“So far we are involved only in Guizhou,” one of China’s poorest provinces, he said. “But we will hopefully speak to more provinces. Gaming in China has a lot of potential.” Underlining this potential, Deutsche Bank has cited the Peking University Center for Lottery Research as valuing illegal gambling activities in China – including underground casinos, slot machines, black market sports betting, and illicit lotteries – at around $75 billion. State lotteries are supposed to hand a proportion of their profits to charity and to sports development bodies, but corruption is said to be rife.

Hon said he was “taking a cautious approach” with his bank in North Korea, in which Global Group has a 70% stake and state-owned Koryo Bank has 30%. Stalinist North Korea is notoriously closed and secretive, but Hon said up to 200 foreign business people lived in Pyongyang and the country was gradually developing a market economy. He said he was “very bullish” about the future of North-South Korean economic cooperation, and stressed the potential of the Kaesong industrial zone, where a large number of South Korean companies have opened factories.

Hon noted that China’s economic reforms had been greatly boosted by overseas Chinese entrepreneurs from Hong Kong and Taiwan, who have cultural, linguistic and family ties with the mainland, and South Koreans and overseas Koreans could make a similar contribution to North Korea’s economic development.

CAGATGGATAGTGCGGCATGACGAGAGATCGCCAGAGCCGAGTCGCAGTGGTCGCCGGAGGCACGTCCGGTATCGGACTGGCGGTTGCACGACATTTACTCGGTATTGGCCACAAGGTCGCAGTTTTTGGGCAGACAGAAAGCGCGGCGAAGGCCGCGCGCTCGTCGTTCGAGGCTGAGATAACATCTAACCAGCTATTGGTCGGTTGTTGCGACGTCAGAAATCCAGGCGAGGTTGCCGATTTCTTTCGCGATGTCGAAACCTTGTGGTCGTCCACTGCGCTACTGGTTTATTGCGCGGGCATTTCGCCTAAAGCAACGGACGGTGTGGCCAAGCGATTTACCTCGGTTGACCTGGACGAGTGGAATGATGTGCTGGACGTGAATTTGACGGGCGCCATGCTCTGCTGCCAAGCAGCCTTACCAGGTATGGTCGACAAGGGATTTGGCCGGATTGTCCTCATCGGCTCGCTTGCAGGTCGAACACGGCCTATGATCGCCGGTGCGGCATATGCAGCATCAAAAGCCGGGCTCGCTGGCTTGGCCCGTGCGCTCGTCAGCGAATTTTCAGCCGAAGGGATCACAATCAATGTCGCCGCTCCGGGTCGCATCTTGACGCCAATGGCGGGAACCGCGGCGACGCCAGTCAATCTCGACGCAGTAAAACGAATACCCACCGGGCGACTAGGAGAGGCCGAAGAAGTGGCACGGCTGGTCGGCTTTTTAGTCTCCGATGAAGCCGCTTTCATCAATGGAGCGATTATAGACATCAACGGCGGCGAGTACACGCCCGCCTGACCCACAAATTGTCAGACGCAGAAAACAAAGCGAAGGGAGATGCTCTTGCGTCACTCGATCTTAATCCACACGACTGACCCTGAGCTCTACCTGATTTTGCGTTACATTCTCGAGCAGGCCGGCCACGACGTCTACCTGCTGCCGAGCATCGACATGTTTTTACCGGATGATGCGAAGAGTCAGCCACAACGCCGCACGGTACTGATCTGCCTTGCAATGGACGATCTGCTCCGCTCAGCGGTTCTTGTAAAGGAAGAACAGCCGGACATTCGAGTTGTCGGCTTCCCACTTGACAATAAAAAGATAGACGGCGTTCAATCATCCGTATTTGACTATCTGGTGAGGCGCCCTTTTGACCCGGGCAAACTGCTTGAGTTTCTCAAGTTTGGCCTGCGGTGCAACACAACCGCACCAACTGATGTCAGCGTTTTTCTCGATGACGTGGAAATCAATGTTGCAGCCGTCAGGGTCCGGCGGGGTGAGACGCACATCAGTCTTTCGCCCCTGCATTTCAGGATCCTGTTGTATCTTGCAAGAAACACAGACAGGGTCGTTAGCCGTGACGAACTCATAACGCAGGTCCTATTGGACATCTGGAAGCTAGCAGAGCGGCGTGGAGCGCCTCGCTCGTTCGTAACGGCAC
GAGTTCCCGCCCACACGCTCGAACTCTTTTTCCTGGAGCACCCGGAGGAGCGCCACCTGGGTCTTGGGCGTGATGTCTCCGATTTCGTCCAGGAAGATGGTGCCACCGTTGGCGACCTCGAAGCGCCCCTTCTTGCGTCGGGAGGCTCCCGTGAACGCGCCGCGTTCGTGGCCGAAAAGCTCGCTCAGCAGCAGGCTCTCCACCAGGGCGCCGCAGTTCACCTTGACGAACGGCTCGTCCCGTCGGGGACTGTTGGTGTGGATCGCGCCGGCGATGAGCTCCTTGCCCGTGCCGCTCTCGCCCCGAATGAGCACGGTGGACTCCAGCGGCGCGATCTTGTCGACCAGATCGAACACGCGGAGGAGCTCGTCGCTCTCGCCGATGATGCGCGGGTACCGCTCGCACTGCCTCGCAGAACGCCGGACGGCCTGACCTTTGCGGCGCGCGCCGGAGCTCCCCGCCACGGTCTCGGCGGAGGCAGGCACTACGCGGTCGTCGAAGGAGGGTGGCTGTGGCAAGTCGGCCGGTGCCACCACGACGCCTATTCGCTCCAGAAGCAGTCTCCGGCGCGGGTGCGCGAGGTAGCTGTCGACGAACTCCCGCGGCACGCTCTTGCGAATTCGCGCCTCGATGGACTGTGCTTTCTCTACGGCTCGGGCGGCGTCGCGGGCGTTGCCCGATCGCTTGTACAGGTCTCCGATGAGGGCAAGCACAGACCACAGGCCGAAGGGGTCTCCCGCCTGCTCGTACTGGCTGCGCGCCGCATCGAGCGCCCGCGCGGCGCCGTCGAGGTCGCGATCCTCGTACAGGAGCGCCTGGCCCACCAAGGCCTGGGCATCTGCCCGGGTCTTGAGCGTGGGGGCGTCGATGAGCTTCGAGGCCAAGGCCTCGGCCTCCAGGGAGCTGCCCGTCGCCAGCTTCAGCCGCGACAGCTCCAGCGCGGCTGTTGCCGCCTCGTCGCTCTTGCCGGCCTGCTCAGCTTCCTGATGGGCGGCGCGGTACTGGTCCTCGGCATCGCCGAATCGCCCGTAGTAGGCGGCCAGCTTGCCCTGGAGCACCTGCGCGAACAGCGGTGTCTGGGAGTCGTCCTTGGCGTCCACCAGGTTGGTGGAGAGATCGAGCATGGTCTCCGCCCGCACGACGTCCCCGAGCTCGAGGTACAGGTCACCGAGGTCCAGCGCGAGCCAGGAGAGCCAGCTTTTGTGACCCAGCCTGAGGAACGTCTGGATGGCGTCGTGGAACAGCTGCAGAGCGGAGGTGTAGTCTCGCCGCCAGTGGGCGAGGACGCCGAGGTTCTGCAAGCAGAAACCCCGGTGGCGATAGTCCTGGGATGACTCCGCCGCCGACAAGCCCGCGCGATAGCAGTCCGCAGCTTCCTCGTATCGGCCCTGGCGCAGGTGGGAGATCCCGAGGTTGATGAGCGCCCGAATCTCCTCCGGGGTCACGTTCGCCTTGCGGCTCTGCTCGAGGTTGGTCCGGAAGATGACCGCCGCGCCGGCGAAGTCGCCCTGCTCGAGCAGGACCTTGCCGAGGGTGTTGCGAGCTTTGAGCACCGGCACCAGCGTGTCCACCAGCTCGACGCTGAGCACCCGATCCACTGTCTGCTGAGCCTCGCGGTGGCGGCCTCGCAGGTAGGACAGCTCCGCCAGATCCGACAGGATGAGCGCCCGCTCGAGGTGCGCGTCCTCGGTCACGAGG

“I keep telling my North Korean friends to make use of the huge resources and capital from South Korea,” Hon said. “Labor costs are even cheaper than China … People are well educated and have good discipline. They need the right economic policies.” Regarding North Korea’s relations with the West, Hon said: “There have been a lot of misunderstandings on both sides … There is a big gap in how they read the West and how we read them.”

Hon noted that Macau billionaire, Stanley Ho, had a casino in Pyongyang, and said that “maybe I will talk to him a bit about banking arrangements”. But he denied that he had any involvement with North Korea’s reported online lottery venture, which is aimed mainly at South Koreans. North Korea is highly puritanical and its citizens are barred from the Pyongyang casino, whose main customers are Chinese entrepreneurs and tourists.

Hon said he was motivated not simply by money, but also wanted to “make positive contributions” to impoverished Third World countries. “I came to the conclusion that you can do more good to help more people by making money first,” he added.